Happy Holidays, You’ve Been Scammed!

Thieves abound this time of year. Do you know how to avoid them?

Most of the media attention this time of year focuses on shopping for the perfect gift, but the holidays are also primetime for charitable giving – nearly a quarter of all donations are made during these winter weeks, according to the National Center for Charitable Statistics.

Yet most donors ask few questions before they write a check, and AARP has a warning for them: “There are many fundraisers, especially telemarketers, who keep 85-90 percent of the money they raise.”

AARP’s new report, Beware The Grinch, lists the most holiday scams you’re likely to face. It also says we’re way too confident in spotting these scams: “70 percent of consumers failed a quiz about how to stay safe from common holiday scams, and many are regularly engaging in risky behaviors which could leave them at risk of being victimized by con artists.”

 

Here’s are three costly holiday mistakes, and how to sidestep them…

Charity scams

Did that stat about charities keeping 90 percent of your donation shock you? Then this will be even more shocking: “Professional fundraisers are allowed to keep most of the money they raise for charity as long as they don’t lie about how much they keep.”

While that’s legal, there are many pure thieves out there who simply lie about running a charity at all.

What you should do: Ask questions like, “Are you a professional fundraiser? How will this money be spent?” Ask for a website, and never give money to a charity you’ve never heard of. Check out the charity at Charity Navigator, which monitors charities.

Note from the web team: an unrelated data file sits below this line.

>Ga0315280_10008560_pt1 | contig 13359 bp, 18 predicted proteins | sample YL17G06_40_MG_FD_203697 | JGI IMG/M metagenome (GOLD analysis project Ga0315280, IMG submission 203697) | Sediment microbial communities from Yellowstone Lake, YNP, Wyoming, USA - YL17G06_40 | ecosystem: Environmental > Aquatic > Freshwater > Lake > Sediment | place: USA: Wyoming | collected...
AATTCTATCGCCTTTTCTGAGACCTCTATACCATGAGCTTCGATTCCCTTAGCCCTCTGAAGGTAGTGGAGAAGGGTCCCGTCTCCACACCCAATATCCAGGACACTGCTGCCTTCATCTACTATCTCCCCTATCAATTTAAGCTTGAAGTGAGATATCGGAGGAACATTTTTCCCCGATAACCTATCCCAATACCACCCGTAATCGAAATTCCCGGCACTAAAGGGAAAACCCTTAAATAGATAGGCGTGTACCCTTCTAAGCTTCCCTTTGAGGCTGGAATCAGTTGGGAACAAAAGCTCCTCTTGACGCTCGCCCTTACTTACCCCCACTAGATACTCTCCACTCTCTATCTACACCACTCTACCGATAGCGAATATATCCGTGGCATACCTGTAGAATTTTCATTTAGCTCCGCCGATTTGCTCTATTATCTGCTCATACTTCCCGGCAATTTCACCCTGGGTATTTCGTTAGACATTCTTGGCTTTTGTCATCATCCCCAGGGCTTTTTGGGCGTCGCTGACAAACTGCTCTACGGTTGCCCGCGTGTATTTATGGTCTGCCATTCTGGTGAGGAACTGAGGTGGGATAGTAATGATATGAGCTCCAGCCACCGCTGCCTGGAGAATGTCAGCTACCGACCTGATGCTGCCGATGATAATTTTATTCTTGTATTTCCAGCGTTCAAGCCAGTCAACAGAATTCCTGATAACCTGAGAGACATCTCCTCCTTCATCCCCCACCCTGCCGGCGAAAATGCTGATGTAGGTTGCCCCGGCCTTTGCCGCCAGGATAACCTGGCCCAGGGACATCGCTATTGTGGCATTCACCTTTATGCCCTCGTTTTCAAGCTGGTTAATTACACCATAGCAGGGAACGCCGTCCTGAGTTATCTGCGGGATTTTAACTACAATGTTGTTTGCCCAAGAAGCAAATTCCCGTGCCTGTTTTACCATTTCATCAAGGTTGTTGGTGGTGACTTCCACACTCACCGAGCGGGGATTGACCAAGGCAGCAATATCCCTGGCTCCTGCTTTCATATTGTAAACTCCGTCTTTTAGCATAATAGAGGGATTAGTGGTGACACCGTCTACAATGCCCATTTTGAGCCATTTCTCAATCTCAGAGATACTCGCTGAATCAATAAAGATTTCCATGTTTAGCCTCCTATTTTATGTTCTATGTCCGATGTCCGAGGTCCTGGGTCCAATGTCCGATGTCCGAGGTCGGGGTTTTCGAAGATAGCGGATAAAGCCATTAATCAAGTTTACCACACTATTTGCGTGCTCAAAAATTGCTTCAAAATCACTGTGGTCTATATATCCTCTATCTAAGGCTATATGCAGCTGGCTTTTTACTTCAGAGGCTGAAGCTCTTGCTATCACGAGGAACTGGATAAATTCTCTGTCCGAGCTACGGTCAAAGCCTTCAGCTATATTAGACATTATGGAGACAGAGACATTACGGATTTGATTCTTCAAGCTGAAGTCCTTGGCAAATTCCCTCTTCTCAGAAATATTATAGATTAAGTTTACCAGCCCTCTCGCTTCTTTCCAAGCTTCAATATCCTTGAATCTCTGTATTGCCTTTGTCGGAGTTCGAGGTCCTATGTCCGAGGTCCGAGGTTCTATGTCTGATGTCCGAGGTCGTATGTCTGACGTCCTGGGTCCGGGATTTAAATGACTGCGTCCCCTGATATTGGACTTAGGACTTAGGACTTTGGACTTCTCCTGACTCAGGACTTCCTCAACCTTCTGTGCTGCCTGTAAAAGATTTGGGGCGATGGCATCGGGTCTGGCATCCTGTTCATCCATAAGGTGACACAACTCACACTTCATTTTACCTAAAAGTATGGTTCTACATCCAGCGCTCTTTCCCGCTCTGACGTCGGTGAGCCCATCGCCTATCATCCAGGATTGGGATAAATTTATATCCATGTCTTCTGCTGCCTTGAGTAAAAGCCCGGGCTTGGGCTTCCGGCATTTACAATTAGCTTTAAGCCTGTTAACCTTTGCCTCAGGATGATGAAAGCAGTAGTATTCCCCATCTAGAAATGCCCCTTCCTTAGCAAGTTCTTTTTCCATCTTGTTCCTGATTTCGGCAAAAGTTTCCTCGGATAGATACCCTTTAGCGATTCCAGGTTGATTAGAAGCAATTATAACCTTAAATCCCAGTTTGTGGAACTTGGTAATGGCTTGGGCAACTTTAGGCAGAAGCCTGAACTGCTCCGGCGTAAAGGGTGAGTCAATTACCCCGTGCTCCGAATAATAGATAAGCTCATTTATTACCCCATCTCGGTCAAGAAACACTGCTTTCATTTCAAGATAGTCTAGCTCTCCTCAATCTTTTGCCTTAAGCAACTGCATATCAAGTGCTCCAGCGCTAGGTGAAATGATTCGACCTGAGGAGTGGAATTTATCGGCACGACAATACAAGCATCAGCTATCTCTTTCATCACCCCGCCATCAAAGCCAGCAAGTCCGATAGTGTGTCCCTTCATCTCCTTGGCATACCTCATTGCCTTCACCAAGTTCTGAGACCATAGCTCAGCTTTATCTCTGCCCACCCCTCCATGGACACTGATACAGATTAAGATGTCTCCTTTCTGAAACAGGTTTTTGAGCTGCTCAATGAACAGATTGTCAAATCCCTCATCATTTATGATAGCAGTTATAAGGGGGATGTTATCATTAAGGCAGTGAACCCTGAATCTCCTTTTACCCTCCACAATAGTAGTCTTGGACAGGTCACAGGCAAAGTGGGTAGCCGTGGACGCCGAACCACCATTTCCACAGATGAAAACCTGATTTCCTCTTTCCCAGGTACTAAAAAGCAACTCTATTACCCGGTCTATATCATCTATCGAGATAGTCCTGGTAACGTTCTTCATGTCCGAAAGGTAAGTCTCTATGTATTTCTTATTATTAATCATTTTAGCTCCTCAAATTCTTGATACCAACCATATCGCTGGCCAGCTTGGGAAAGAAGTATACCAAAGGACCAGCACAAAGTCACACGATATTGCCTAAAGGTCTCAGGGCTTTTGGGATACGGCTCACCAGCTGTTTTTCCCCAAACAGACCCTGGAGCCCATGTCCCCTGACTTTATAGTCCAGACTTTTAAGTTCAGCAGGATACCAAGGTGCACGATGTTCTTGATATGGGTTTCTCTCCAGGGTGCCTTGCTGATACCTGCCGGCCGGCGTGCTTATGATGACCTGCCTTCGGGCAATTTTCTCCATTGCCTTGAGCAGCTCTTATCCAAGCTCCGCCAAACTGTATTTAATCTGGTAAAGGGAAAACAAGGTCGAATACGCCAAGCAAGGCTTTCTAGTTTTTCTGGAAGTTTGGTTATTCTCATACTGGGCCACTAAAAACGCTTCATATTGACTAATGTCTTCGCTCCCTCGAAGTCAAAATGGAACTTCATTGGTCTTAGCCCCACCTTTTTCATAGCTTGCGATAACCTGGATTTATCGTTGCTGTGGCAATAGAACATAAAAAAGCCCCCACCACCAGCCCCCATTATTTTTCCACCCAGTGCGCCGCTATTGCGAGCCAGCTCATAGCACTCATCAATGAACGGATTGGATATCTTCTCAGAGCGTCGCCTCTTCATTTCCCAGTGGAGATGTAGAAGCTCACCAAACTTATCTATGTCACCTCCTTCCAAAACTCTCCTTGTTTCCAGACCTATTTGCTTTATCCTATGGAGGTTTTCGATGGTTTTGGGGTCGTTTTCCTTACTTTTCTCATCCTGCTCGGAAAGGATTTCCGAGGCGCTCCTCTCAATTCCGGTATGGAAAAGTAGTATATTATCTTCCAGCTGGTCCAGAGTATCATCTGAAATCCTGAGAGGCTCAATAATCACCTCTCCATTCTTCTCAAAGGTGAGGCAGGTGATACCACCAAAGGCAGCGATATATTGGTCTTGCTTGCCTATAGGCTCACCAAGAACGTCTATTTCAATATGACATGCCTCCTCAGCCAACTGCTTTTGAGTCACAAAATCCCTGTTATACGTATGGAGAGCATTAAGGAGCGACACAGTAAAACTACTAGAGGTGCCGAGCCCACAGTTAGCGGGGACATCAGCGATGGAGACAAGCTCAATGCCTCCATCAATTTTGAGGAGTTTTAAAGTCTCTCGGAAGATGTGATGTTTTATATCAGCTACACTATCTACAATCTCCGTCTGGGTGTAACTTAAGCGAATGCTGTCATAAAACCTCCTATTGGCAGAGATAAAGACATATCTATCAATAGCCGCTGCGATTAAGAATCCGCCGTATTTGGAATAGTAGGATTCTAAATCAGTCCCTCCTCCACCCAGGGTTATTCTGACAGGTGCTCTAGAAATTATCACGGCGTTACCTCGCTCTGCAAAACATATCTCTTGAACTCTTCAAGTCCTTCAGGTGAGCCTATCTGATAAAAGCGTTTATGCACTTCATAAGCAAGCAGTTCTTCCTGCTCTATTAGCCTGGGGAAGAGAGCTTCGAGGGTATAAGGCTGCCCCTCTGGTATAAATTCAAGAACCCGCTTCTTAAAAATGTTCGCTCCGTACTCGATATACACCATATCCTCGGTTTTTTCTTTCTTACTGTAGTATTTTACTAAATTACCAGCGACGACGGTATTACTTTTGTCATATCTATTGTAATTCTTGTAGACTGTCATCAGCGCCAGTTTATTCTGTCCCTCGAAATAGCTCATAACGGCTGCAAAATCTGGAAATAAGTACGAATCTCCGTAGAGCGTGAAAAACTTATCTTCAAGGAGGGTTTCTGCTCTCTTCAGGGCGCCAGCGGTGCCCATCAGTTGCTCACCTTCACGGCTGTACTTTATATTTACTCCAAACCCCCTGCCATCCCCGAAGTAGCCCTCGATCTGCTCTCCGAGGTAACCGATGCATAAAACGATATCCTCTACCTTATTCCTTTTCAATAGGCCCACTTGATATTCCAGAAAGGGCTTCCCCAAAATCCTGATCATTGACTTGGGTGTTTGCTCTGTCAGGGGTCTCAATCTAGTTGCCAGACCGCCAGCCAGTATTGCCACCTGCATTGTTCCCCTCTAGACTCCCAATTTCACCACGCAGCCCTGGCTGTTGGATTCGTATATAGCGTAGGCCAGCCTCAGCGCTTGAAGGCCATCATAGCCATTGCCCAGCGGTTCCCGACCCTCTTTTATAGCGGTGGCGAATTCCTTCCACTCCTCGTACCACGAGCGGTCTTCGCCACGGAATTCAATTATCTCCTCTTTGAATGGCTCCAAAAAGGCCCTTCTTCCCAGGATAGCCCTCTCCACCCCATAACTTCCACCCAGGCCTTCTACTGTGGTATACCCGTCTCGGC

Gift card scams

These are among the most popular holiday gifts – 76 percent of Americans have given someone a gift card and 83 percent have received a gift card,” says Bankrate.

Not all gift cards are equally safe, AARP says…

Thieves sometimes hit store gift card racks, secretly write down or electronically scan the numbers off the cards, then check online or call the toll-free number to see if someone has bought the cards and activated them. As soon as a card is active, the scammers drain the funds. By the time you try to use the same card, the money is long gone.

What you should do: The safest way to buy gift cards is online, but if you buy them at a store, make sure they’re sold in a wrapping that covers their numbers – and make sure the wrapping hasn’t been tampered with.

Wi-Fi scams

Here’s a depressing statistic from AARP: 28 percent of holiday shoppers “say they will use public Wi-Fi to log in to their bank accounts.” Another 42 percent say they’ll use public Wi-Fi to make purchases.

What you should do: Listen to the experts who say, “Never use public Wi-Fi to access bank accounts or to buy products online. While it certainly helps to make sure the websites you’re visiting have https in front of their URLs, you can still have other personal information lifted by tech-savvy thieves.

Holiday shopping is tough enough without worrying about losing money to grinches. Check out Consolidated Credit’s Holiday Survival Guide for more tips.